Linux and UNIX Man Pages

Linux & Unix Commands - Search Man Pages

mq_timedsend(3) [osx man page]

MQ_SEND(3)						     Linux Programmer's Manual							MQ_SEND(3)

mq_send, mq_timedsend - send a message to a message queue SYNOPSIS
#include <mqueue.h> int mq_send(mqd_t mqdes, const char *msg_ptr, size_t msg_len, unsigned int msg_prio); #include <time.h> #include <mqueue.h> int mq_timedsend(mqd_t mqdes, const char *msg_ptr, size_t msg_len, unsigned int msg_prio, const struct timespec *abs_timeout); Link with -lrt. Feature Test Macro Requirements for glibc (see feature_test_macros(7)): mq_timedsend(): _POSIX_C_SOURCE >= 200112L DESCRIPTION
mq_send() adds the message pointed to by msg_ptr to the message queue referred to by the message queue descriptor mqdes. The msg_len argu- ment specifies the length of the message pointed to by msg_ptr; this length must be less than or equal to the queue's mq_msgsize attribute. Zero-length messages are allowed. The msg_prio argument is a nonnegative integer that specifies the priority of this message. Messages are placed on the queue in decreasing order of priority, with newer messages of the same priority being placed after older messages with the same priority. See mq_overview(7) for details on the range for the message priority. If the message queue is already full (i.e., the number of messages on the queue equals the queue's mq_maxmsg attribute), then, by default, mq_send() blocks until sufficient space becomes available to allow the message to be queued, or until the call is interrupted by a signal handler. If the O_NONBLOCK flag is enabled for the message queue description, then the call instead fails immediately with the error EAGAIN. mq_timedsend() behaves just like mq_send(), except that if the queue is full and the O_NONBLOCK flag is not enabled for the message queue description, then abs_timeout points to a structure which specifies how long the call will block. This value is an absolute timeout in seconds and nanoseconds since the Epoch, 1970-01-01 00:00:00 +0000 (UTC), specified in the following structure: struct timespec { time_t tv_sec; /* seconds */ long tv_nsec; /* nanoseconds */ }; If the message queue is full, and the timeout has already expired by the time of the call, mq_timedsend() returns immediately. RETURN VALUE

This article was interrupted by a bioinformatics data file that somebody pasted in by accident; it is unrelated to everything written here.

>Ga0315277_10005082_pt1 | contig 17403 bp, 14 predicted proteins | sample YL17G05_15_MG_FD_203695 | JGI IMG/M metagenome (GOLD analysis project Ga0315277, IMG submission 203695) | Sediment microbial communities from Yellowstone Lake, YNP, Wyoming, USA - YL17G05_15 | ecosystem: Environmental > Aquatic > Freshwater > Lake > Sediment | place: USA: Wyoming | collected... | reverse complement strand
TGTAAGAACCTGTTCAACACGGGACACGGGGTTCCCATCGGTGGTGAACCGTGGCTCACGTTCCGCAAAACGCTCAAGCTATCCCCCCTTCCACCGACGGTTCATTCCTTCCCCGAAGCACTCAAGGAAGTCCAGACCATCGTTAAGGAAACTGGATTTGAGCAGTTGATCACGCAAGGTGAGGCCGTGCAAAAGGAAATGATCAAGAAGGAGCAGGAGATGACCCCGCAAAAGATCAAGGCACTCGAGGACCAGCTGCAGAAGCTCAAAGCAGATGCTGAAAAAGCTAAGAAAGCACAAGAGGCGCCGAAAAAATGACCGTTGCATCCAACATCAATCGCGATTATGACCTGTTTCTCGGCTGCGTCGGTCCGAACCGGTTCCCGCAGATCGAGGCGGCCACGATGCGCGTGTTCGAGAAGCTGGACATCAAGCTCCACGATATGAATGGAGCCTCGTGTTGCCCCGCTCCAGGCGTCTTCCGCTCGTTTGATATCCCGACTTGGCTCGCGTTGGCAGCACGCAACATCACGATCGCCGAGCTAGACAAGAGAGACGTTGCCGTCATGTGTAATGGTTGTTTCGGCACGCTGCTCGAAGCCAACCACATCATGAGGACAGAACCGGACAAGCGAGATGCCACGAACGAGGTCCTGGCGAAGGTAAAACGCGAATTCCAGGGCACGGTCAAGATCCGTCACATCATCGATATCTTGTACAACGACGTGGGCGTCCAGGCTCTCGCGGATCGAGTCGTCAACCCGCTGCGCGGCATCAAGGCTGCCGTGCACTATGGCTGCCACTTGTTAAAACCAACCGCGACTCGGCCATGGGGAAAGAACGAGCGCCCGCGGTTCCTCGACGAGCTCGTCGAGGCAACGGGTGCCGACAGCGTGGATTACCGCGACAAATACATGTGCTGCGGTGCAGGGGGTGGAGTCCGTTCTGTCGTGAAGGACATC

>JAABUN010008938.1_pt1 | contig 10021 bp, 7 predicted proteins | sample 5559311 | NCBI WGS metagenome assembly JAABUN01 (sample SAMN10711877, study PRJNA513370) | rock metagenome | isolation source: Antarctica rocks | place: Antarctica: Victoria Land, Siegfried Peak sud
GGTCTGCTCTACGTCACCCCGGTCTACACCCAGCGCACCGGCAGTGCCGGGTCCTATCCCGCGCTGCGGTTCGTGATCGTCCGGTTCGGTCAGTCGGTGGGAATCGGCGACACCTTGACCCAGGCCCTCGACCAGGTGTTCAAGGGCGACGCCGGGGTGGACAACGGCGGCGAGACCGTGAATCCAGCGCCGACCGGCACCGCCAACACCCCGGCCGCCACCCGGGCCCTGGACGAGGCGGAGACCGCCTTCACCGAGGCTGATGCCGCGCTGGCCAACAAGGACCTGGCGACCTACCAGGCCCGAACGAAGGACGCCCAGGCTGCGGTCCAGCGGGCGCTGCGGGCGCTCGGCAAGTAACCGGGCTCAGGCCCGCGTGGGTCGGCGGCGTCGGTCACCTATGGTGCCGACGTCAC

On success, mq_send() and mq_timedsend() return zero; on error, -1 is returned, with errno set to indicate the error. ERRORS
EAGAIN The queue was full, and the O_NONBLOCK flag was set for the message queue description referred to by mqdes. EBADF The descriptor specified in mqdes was invalid or not opened for writing. EINTR The call was interrupted by a signal handler; see signal(7). EINVAL The call would have blocked, and abs_timeout was invalid, either because tv_sec was less than zero, or because tv_nsec was less than zero or greater than 1000 million. EMSGSIZE msg_len was greater than the mq_msgsize attribute of the message queue. ETIMEDOUT The call timed out before a message could be transferred. ATTRIBUTES
For an explanation of the terms used in this section, see attributes(7). +--------------------------+---------------+---------+ |Interface | Attribute | Value | +--------------------------+---------------+---------+ |mq_send(), mq_timedsend() | Thread safety | MT-Safe | +--------------------------+---------------+---------+ CONFORMING TO
POSIX.1-2001, POSIX.1-2008. NOTES
On Linux, mq_timedsend() is a system call, and mq_send() is a library function layered on top of that system call. SEE ALSO
mq_close(3), mq_getattr(3), mq_notify(3), mq_open(3), mq_receive(3), mq_unlink(3), mq_overview(7), time(7) COLOPHON
This page is part of release 4.15 of the Linux man-pages project. A description of the project, information about reporting bugs, and the latest version of this page, can be found at Linux 2017-09-15 MQ_SEND(3)
Man Page

Featured Tech Videos